(New York, NY) – The Tuesday arrest of Spanish rapper Pablo Hasél, in connection to the content of his song lyrics and social media posts, represents a violation of the right to freedom of expression and the need for the immediate reformation of Spain’s laws criminalizing speech, PEN America said today. In the days since his arrest, protests calling for Hasél’s freedom have engulfed Catalonia and other parts of Spain, resulting in the arrests of at least 80 people.

Spanish police detained Hasél on Tuesday after storming the university where he had been barricaded with supporters. Hasél had been required to present himself to authorities the previous Friday after the Spanish supreme court upheld a lower court’s decision to sentence him to nine months in prison for song lyrics and social media posts “that denigrated various institutions while also dedicating phrases glorifying certain people convicted of terrorism.” Hasél may also face an additional two and a half years on separate charges of obstructing justice and assault in 2017.

“Let us be clear: Pablo Hasél was arrested for his political expression, under a law that poses an obvious and continuing threat to artistic freedom in Spain,” said Julie Trébault, director of the Artists at Risk Connection (ARC) at PEN America. “This arrest sends a chilling message to every artist, activist, and resident of Spain: If you make music or espouse ideas that the government considers anathema, you may find yourself in prison. Not only should Hasél’s conviction be vacated, but the Spanish government should immediately move to reform or remove its Citizen Safety Law to be consistent with international guarantees of freedom of expression.”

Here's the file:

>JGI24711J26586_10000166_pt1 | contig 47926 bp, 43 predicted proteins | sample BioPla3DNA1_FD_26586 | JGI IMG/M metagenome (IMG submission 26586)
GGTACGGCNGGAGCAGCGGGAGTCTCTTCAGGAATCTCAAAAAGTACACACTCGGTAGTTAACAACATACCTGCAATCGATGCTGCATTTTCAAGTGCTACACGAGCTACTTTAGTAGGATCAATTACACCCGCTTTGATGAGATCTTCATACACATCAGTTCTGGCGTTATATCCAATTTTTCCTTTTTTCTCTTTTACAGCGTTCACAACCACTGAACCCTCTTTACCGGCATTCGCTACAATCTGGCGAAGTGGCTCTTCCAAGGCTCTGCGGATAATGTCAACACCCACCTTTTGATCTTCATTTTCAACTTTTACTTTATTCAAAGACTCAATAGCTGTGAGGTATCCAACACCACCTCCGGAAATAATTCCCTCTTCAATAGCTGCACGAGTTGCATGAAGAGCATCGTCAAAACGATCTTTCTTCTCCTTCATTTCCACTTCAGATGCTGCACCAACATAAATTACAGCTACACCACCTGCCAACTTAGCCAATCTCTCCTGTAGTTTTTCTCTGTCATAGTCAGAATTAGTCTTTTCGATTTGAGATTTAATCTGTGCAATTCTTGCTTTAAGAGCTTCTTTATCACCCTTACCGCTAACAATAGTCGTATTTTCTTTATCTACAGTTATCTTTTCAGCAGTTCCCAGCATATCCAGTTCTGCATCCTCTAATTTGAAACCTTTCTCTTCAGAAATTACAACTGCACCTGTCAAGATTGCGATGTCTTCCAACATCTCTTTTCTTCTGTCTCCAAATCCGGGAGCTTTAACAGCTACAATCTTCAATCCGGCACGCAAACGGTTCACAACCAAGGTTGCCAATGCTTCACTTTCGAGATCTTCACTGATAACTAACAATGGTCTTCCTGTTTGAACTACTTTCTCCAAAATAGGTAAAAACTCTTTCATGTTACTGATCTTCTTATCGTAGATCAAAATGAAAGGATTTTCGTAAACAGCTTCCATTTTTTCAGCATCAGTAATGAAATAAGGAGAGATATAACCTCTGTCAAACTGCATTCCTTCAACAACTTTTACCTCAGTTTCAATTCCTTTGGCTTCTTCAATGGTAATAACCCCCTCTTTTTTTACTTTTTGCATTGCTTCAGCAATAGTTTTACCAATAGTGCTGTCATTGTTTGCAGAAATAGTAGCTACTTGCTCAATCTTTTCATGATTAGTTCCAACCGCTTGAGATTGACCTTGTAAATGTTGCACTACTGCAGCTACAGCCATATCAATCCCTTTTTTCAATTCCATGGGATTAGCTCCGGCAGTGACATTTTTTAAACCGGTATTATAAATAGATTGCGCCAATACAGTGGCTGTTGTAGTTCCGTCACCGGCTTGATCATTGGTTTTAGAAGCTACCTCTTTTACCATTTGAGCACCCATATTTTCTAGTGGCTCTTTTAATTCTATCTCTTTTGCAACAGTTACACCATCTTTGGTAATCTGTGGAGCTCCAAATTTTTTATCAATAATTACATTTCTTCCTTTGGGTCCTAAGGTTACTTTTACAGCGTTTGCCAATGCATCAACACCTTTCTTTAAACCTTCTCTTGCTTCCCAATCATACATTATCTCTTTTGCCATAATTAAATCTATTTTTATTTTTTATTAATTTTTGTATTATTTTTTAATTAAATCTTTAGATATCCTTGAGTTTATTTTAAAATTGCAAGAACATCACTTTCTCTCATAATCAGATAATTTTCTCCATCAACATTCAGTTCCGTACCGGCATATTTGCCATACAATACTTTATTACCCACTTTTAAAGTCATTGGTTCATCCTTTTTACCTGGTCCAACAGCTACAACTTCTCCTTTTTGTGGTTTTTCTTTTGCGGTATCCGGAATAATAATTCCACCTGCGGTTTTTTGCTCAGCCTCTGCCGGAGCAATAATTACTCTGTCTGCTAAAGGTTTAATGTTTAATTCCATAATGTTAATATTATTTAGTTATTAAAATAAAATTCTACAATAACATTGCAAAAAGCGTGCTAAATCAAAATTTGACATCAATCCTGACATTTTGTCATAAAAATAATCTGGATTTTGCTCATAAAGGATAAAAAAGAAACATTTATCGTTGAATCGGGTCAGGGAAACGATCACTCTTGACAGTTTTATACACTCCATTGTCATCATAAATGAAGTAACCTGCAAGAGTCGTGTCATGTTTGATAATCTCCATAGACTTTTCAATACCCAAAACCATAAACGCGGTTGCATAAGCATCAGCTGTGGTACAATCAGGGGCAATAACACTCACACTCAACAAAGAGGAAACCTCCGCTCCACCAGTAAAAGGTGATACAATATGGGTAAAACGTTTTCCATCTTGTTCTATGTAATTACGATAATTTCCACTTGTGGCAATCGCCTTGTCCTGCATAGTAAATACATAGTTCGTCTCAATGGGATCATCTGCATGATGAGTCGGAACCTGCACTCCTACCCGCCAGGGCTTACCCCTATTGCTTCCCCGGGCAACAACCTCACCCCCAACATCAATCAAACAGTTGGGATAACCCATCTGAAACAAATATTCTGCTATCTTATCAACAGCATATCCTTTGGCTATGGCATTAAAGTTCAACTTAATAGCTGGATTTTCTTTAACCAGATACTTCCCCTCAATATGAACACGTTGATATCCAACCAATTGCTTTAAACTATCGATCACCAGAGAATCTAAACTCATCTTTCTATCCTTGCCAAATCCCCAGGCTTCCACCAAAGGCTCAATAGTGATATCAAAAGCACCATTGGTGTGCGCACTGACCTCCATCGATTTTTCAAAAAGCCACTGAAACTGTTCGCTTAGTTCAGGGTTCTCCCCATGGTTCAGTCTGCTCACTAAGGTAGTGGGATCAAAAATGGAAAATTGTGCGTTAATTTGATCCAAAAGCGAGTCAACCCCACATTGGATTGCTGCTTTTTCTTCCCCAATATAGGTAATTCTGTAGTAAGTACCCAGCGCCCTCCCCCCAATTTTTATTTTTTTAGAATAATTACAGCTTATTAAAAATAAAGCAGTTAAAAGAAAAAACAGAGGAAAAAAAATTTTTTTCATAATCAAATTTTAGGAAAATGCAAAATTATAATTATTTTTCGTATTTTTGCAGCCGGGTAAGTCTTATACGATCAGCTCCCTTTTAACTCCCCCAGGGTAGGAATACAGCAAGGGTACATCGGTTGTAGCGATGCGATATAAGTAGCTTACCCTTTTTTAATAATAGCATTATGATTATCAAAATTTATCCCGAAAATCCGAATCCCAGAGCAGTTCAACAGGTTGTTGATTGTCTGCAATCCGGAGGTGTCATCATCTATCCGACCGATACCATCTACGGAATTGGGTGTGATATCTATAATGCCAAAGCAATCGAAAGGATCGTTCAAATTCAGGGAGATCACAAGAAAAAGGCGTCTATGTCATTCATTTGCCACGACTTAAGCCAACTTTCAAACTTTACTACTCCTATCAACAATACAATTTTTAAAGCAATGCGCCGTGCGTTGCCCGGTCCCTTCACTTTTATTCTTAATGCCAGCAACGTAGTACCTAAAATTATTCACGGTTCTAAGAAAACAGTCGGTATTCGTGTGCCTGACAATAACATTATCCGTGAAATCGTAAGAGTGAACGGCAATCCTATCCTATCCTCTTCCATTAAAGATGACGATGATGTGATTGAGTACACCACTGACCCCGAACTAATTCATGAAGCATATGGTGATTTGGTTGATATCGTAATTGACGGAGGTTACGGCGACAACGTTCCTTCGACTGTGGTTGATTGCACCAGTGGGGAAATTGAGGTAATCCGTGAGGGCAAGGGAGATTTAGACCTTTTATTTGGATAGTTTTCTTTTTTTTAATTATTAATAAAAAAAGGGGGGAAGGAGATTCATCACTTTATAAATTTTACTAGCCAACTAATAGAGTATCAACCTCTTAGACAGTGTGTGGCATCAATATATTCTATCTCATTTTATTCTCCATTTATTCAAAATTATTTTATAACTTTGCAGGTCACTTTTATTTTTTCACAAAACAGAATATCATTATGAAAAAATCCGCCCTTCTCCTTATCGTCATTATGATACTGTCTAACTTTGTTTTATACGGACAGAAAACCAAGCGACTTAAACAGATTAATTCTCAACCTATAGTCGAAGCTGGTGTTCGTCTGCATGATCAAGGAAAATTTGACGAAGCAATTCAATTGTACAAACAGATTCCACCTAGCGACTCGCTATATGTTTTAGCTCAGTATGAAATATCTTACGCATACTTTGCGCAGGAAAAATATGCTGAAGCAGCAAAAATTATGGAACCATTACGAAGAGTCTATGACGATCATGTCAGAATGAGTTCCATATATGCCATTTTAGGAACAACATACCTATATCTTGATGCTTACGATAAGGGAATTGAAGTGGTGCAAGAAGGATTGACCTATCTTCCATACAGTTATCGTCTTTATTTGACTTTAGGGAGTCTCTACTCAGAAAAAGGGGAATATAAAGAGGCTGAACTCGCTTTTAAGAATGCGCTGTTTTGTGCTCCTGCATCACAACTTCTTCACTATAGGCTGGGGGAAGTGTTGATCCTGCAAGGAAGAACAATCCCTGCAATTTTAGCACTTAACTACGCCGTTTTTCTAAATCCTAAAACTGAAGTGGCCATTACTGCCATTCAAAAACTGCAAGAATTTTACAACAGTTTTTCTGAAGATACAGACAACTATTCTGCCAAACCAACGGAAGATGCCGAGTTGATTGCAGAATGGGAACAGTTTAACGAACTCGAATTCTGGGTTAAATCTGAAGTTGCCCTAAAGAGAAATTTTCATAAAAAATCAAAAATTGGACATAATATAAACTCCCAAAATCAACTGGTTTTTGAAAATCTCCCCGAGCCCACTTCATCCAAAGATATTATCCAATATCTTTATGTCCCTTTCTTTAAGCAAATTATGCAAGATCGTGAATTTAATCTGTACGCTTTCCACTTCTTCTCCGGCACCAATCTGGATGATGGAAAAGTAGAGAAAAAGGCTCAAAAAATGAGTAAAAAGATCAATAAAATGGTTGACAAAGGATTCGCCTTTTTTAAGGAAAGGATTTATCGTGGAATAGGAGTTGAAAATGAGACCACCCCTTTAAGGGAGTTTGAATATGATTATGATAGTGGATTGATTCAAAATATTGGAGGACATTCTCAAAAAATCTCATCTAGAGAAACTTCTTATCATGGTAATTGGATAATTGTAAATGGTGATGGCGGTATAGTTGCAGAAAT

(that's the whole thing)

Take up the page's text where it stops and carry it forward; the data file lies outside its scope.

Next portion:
Known for his far-left views, Hasél was arrested under the 2015 Citizen Safety Law, commonly referred to as the “gag law,” which PEN America has previously warned is contributing to shrinking the space for dissenting opinions in Spain, particularly in Catalonia. The evidence against Hasél has included lyrics from his music, as well as a series of tweets that criticized former king Juan Carlos I and accused police of brutality against protestors and immigrants, as well as others that referenced now-defunct leftist paramilitary and terrorist groups like The October First Anti-Fascist Resistance Group and the ETA, which fought for Basque independence. 

Other artists like Hasél have been prosecuted under the Citizen Safety Law, including rapper Valtònyc and rap collective La Insurgencia. After more than 200 artists, including film director Pedro Almodovar and actor Javier Bardem, signed a petition against Hasél’s jailing, the Government announced its intention to ease the law’s applications in cases of free expression, although critics question whether this will come to fruition.

PEN America leads the Artists at Risk Connection, a program dedicated to assisting imperiled artists and fortifying the field of organizations that support them. If you or someone you know is an artist at risk, contact ARC here.